These thoughts and opinions do not expressly represent the thoughts of UP Partnership, its leadership team or board of directors.

Breaking down intergenerational and cultural stigmas on mental health

Breaking down intergenerational and cultural stigmas on mental health

Intergenerational and cultural stigmas on mental health create a large barrier to accessing behavioral healthcare among today’s youth. Intergenerational trauma is a term used to describe the impact of psychological distress through several generations. The intergenerational transmission of trauma is a possible result of stigma surrounding getting treatment for mental health concerns. This stigma stems from inaccurate or misleading media representations of mental illness such as stereotypes and prejudices that people with mental illness are dangerous, incompetent, or unpredictable. Additionally, those with mental illness face discrimination such as not getting hired or receiving worse health care. As a result, many people have negative attitudes and internalized shame about their own condition, and many others have a negative outlook on those with mental illness, decreasing the chances of receiving treatment. Consequently, around forty percent of people with mental illness do not receive treatment. This can lead to their kids inheriting a susceptibility to a mental illness as people who have a family member with a mental illness may be more likely to develop one themselves.

Moreover, stigma around mental illness is especially an issue in some ethnic communities. Underutilization of mental health care services is common among Asian Americans due to stigma that has resulted from cultural values of collectivity and filial piety as opposed to American values of independence. Other barriers include lack of adequate health insurance, limited linguistically accessible services, and distrust of the mental healthcare system. Stigma and discrimination often worsen symptoms and likeliness of receiving treatment and can lead to reduced hope, lower self-esteem, and difficulties with social relationships. In order to combat this issue, it is important that we take the time to educate ourselves about mental illness, educate others , challenge myths and stereotypes, give support to people, and find more ways to practice inclusion.

In some ways, our world has become more accepting of the diversity new generations largely embrace. On the other hand, an intersectional identity can often make seeking help within your community more difficult. According to the National Alliance on Mental Illness, or NAMI, “Culturally Competent Care” is vital in breaking down these barriers of inequity that have long restricted access to youth mental health resources. Long-standing racial discrimination, especially for Latinx, African-American, and Native American children in the healthcare system has made it difficult to break the stigma in the past. In fostering inclusive discussion, education, and helpful resources in communities of color in early stages of development, we can normalize and prioritize mental wellness for future generations. The cultural and generational stigmas around youth mental health and the disparity in our healthcare system have often made the conversation and seeking assistance difficult in communities of color.

Latinos account for over 67% of San Antonio’s population. Cultural stigmas are also prevalent in the Latino community, in part, because of the lack of general knowledge and resources to assist children in need of help. Some adults believe the new generation has not had to struggle as much as the previous ones, and in ways, this is true. However, generational trauma and new issues that have risen with our new society make life difficult for teens to handle, especially pertaining to mental wellness. Some of my peers who identify as Latin/x have shared experiences similar to those in the Black community. One said that because many adults in the Latinx community are not informed on mental wellness, some may jump to negative conclusions and label you when you do communicate your needs. Religious beliefs also play a big role in determining the views of adults.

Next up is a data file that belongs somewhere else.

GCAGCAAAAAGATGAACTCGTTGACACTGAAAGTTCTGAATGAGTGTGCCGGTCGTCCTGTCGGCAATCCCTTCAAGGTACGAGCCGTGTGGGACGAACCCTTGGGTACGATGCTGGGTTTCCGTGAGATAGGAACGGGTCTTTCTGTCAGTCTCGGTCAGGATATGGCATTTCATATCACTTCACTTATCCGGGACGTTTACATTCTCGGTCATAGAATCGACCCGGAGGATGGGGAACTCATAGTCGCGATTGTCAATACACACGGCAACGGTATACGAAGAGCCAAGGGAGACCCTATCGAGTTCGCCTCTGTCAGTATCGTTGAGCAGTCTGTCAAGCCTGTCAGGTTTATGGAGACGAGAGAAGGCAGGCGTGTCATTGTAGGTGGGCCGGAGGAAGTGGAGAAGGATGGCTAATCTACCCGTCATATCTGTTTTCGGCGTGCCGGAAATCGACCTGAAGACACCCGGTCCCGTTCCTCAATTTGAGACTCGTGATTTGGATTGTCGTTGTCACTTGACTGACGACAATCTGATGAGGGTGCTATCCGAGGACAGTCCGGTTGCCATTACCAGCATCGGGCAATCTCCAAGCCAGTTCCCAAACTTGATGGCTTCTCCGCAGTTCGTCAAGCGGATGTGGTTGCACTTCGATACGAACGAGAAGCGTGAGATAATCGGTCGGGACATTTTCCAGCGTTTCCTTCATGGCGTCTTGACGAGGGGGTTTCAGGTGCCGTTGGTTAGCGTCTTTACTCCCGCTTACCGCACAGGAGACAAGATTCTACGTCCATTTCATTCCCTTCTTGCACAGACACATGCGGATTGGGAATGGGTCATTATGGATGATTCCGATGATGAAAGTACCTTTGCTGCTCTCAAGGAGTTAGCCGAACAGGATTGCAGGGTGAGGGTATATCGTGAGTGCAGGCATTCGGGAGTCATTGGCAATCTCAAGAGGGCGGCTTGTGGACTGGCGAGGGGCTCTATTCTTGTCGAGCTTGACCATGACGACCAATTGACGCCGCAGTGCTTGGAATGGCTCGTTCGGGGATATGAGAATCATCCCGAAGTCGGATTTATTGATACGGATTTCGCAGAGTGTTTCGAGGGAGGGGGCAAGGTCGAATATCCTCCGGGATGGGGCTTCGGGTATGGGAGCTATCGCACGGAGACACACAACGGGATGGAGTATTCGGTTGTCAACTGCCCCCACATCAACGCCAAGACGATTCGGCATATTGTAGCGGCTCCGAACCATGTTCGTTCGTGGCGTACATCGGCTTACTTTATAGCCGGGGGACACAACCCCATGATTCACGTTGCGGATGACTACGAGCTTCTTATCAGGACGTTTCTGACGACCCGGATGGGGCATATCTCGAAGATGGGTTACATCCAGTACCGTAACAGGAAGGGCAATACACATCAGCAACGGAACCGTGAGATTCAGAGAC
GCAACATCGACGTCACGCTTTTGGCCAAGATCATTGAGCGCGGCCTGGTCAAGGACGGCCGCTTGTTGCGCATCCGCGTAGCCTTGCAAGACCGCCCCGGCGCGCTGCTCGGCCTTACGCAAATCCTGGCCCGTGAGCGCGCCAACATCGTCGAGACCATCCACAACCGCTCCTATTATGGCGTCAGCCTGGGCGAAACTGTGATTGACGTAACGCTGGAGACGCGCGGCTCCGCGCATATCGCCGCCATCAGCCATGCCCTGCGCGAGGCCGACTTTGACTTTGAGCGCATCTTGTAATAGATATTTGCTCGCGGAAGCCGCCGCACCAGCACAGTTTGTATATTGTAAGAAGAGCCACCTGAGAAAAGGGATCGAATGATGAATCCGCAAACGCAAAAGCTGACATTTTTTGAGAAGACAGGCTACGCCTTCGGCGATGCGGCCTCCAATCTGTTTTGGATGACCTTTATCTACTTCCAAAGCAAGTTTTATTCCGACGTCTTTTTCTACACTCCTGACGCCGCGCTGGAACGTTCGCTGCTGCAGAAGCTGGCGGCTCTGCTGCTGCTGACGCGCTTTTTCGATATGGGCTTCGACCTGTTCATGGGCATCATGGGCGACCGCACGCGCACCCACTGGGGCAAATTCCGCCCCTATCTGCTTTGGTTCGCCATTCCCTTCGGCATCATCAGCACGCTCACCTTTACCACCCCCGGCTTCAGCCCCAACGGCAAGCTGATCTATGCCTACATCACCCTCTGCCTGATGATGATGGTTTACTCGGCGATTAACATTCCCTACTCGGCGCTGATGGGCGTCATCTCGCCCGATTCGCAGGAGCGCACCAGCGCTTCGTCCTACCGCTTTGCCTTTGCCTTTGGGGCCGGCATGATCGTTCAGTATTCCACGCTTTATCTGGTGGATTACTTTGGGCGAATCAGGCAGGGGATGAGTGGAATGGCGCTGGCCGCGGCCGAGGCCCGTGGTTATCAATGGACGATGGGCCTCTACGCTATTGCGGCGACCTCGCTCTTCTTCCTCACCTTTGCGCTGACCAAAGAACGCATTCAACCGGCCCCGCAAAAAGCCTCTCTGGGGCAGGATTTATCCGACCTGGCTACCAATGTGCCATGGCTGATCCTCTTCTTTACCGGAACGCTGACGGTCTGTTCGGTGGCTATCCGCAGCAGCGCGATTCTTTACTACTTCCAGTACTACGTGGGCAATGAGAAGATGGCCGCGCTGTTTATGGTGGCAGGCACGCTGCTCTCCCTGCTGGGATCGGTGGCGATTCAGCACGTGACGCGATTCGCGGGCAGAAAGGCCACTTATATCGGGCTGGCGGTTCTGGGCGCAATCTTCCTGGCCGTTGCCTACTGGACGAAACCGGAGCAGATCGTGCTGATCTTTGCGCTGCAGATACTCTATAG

In talking with HBCU alumna and newly graduated Physician Assistant Margaret Hazelton, who completed her primary care preceptorship rotation in adolescent medicine, older generations in the Black community often view mental illness as a weakness that can be “prayed away” and tend to look down upon younger generations who take medication or receive therapy. She says that in order to break this stigma, it would be helpful for people to tell their own stories to encourage the idea that “taking care of your mental health is just as important as your physical health”. Actions like introducing mental health support early on in life so that people would see it as they see regular doctor or dentist visits could also be beneficial. Finally, she firmly believes that “we need more uplifting and encouraging people in the Black community to talk about mental health and realize that taking care of it is more rewarding than you may think.”

Alyssa, TJ, Elisa 

Editor’s Note

The idea of youth voice takes on many forms, including sharing experiences and ideas with policy makers, which many of the young people of Our Tomorrow have done. 

However, young people’s experiences and ideas are abundant and we at Our Tomorrow and UP Partnership wanted to create a space for them to share their thoughts on current issues they face around mental wellness. This is a series of blogs that we will share monthly that highlight these experiences, thoughts and opinions. Thank you The Center for Young Minds and The Ecumenical Center for partnering with us for this initiative.

These thoughts and opinions do not expressly represent the thoughts of UP Partnership, its leadership team or board of directors.